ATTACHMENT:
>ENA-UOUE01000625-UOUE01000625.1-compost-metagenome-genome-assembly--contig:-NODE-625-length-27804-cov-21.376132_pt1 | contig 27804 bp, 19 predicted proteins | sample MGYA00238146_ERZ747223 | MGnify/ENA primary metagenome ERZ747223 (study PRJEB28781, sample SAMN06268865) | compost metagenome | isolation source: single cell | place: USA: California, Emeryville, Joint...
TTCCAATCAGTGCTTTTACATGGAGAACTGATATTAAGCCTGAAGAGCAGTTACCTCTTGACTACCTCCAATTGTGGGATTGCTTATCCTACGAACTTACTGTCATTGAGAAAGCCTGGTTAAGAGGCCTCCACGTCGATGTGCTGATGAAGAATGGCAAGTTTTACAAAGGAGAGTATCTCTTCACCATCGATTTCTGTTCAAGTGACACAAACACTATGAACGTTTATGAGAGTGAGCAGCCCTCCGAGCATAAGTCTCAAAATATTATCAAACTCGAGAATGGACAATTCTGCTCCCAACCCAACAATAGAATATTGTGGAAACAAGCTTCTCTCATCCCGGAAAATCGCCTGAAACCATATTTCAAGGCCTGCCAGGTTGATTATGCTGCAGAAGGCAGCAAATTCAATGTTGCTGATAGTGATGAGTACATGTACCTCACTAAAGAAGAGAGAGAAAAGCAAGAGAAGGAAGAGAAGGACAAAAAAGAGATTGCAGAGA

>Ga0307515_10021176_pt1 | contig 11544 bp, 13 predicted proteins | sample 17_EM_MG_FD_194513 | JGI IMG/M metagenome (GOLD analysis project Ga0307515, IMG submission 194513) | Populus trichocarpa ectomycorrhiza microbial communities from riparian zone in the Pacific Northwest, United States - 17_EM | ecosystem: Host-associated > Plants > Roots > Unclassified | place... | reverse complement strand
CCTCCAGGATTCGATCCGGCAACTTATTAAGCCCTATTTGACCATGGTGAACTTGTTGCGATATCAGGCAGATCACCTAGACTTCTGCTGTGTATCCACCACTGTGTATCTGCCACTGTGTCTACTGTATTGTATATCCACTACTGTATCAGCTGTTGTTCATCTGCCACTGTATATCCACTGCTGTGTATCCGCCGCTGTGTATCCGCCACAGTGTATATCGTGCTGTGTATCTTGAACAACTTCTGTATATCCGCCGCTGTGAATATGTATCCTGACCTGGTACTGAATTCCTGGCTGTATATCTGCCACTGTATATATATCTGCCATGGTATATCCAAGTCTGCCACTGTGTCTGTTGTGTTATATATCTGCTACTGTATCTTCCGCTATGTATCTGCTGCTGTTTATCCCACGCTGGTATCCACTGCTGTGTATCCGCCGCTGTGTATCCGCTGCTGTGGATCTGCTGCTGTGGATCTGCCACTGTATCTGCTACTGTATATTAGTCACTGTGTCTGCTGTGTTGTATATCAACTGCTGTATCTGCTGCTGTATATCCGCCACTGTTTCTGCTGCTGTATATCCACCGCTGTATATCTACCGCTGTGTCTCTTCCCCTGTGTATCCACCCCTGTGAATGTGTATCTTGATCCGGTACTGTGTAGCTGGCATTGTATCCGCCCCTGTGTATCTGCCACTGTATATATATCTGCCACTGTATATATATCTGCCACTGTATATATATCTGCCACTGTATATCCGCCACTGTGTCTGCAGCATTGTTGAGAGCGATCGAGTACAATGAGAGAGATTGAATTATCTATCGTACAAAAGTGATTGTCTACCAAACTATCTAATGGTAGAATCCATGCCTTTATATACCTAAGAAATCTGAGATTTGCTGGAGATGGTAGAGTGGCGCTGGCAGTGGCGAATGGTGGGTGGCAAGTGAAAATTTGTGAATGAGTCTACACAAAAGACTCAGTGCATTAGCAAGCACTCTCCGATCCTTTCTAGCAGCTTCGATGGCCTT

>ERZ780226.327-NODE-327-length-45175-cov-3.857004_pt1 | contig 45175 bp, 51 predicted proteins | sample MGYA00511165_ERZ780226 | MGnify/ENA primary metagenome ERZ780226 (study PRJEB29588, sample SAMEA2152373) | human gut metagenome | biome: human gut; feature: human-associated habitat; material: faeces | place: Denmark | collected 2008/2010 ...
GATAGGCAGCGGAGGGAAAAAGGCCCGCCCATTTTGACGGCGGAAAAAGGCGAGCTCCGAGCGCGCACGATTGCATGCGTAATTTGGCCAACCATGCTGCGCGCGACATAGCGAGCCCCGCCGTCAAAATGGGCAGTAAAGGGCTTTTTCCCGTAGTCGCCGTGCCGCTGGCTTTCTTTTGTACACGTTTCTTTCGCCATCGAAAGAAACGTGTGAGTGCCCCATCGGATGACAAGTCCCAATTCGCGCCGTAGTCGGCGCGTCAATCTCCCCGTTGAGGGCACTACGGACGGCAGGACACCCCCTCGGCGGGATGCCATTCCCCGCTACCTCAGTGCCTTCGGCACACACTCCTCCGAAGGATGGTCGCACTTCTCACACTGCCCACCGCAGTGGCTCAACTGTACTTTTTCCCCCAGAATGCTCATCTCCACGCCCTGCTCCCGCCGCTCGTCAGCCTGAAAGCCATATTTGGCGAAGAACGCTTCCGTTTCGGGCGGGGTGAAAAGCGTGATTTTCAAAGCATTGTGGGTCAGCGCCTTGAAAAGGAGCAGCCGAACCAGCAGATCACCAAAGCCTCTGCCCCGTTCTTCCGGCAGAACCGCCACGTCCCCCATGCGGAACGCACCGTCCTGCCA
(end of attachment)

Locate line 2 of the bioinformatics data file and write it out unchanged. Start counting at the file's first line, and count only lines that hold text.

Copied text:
TTCCAATCAGTGCTTTTACATGGAGAACTGATATTAAGCCTGAAGAGCAGTTACCTCTTGACTACCTCCAATTGTGGGATTGCTTATCCTACGAACTTACTGTCATTGAGAAAGCCTGGTTAAGAGGCCTCCACGTCGATGTGCTGATGAAGAATGGCAAGTTTTACAAAGGAGAGTATCTCTTCACCATCGATTTCTGTTCAAGTGACACAAACACTATGAACGTTTATGAGAGTGAGCAGCCCTCCGAGCATAAGTCTCAAAATATTATCAAACTCGAGAATGGACAATTCTGCTCCCAACCCAACAATAGAATATTGTGGAAACAAGCTTCTCTCATCCCGGAAAATCGCCTGAAACCATATTTCAAGGCCTGCCAGGTTGATTATGCTGCAGAAGGCAGCAAATTCAATGTTGCTGATAGTGATGAGTACATGTACCTCACTAAAGAAGAGAGAGAAAAGCAAGAGAAGGAAGAGAAGGACAAAAAAGAGATTGCAGAGA